It seems unlikely that anything could be thrilling enough to waylay me when I’m walking to Victoria Falls, already armed with a rain coat and a silly grin.
But when the hotel gardener I’m breezing past says: “Hello, do you want to see the giraffes?” it stops me in my tracks.
I’ve never had an offer like that before, so I instantly say yes and follow him into the scrubby bushes.
I’d already seen zebra grazing outside my bedroom and spotted three giraffe in the glorious grounds of the Royal Livingstone Hotel on the Zambian bank of the Zambezi River.
Gardener Kennedy Muzala knows their favourite hangout, and leads me there while making a knocking, rattling guttural call to let them know he’s coming. It sounds like a death rattle, but it does the trick. The giraffe stand perfectly still like cutout models against the bright sky as we step ever nearer.
I draw so close to one that we’re looking into each other’s eyes. She’s looking down, obviously, because I’m only as tall as her elegant legs. It’s an awe-inspiring privilege, and I quietly thank her for letting me come so close.
It seems unlikely that anything could be thrilling enough to waylay me for a second time when I’m walking to Victoria Falls, now sporting an even sillier grin. But as I head towards the largest waterfalls in the world I spot Edward Minyoi, and plans go awry again.
It’s hard to miss him in his multi-colored kilt and waistcoat, black bowtie and bright red beret. Minyoi is the resident storyteller, speaking enough words in a rainbow of languages to make international guests feel welcome.
He’s a member of the Lozi tribe from the west of Zambia, and his outfit is called a Csiziba. When the river floods and water spills over the plains, the tribesmen don their Csiziba and row their chief from his palace up to dry higher ground. That must be a fine sight, men in kilts paddling a canoe across African floodplains. “We got this cultural style from the Scottish in the 18th century,” he says.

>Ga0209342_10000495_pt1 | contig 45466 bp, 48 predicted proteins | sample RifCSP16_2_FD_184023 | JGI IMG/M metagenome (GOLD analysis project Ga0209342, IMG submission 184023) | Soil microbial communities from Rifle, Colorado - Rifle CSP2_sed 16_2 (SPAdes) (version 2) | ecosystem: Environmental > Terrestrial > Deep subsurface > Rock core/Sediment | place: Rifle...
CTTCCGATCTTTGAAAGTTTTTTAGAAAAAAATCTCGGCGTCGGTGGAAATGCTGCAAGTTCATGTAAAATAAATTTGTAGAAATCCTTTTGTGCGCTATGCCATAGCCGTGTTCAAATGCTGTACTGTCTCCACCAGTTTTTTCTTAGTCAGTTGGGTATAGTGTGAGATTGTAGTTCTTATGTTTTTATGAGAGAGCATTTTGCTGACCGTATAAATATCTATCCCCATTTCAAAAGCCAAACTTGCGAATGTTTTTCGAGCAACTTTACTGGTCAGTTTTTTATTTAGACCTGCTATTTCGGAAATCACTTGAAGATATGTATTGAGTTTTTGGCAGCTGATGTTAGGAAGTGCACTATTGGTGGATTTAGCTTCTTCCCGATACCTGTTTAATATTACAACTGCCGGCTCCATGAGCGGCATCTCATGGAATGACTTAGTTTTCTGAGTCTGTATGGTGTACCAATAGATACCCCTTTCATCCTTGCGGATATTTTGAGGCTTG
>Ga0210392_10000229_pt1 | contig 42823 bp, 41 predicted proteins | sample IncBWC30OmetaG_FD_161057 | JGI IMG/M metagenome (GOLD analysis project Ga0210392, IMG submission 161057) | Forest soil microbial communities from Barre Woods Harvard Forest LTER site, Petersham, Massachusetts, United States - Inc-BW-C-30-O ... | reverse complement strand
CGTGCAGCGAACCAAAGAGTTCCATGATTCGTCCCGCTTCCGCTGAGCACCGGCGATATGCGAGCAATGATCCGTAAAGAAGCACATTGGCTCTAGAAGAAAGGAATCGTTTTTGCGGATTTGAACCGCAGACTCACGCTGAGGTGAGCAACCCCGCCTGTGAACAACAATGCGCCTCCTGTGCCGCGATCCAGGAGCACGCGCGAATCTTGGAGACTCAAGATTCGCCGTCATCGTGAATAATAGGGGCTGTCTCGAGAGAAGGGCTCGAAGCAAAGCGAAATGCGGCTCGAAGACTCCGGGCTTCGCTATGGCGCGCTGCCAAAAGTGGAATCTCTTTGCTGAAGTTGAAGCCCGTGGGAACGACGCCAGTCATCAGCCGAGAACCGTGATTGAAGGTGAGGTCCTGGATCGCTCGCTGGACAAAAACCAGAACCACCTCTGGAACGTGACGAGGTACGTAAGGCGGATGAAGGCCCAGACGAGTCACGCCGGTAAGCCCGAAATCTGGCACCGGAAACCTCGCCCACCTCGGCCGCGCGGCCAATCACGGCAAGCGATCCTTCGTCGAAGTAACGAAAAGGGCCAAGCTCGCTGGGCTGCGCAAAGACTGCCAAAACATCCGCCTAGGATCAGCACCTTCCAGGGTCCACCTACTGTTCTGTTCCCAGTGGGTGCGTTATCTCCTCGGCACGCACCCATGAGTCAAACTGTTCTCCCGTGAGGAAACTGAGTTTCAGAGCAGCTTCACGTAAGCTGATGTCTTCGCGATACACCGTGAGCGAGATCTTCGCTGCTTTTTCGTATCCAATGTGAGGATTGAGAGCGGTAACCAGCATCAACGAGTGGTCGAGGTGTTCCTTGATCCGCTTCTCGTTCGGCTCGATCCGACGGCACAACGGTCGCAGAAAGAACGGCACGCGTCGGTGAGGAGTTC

We sit on the lawn that leads down to the Zambezi, watching the plume of spray that rises up from the Falls and changes the sky from blue to white. I ask him to tell me a story, in English, please, not in Russian, German, Spanish, Italian, Greek, Zulu, Japanese Chinese or Cockney Rhyming Slang.
I’m enthralled as he tells a vivid tale of a man who was fishing from a boat when a crocodile attacked. As he tumbled into the river his legs sank deep into the mud. The croc gripped him in its jaws but couldn’t wrestle him free from the mud before other fishermen beat the croc away. It took five hours to reach the nearest hospital by ox wagon, where the man spent seven months recovering. “Phew,” I say appreciatively, thinking Minyoi has finished his story, but he’s just taking a dramatic pause. “When he came home he asked his friends where the fish were that he’d caught before he was attacked. The men said they’d sold them, and gave him the money they’d saved for him.”
Finally I’m back on the path to Victoria Falls, and nothing can waylay me now, not even a baboon that lashes out and scratches my leg when I walk too close. I back off and take a different path, now brandishing a branch as a monkey-repelling stick.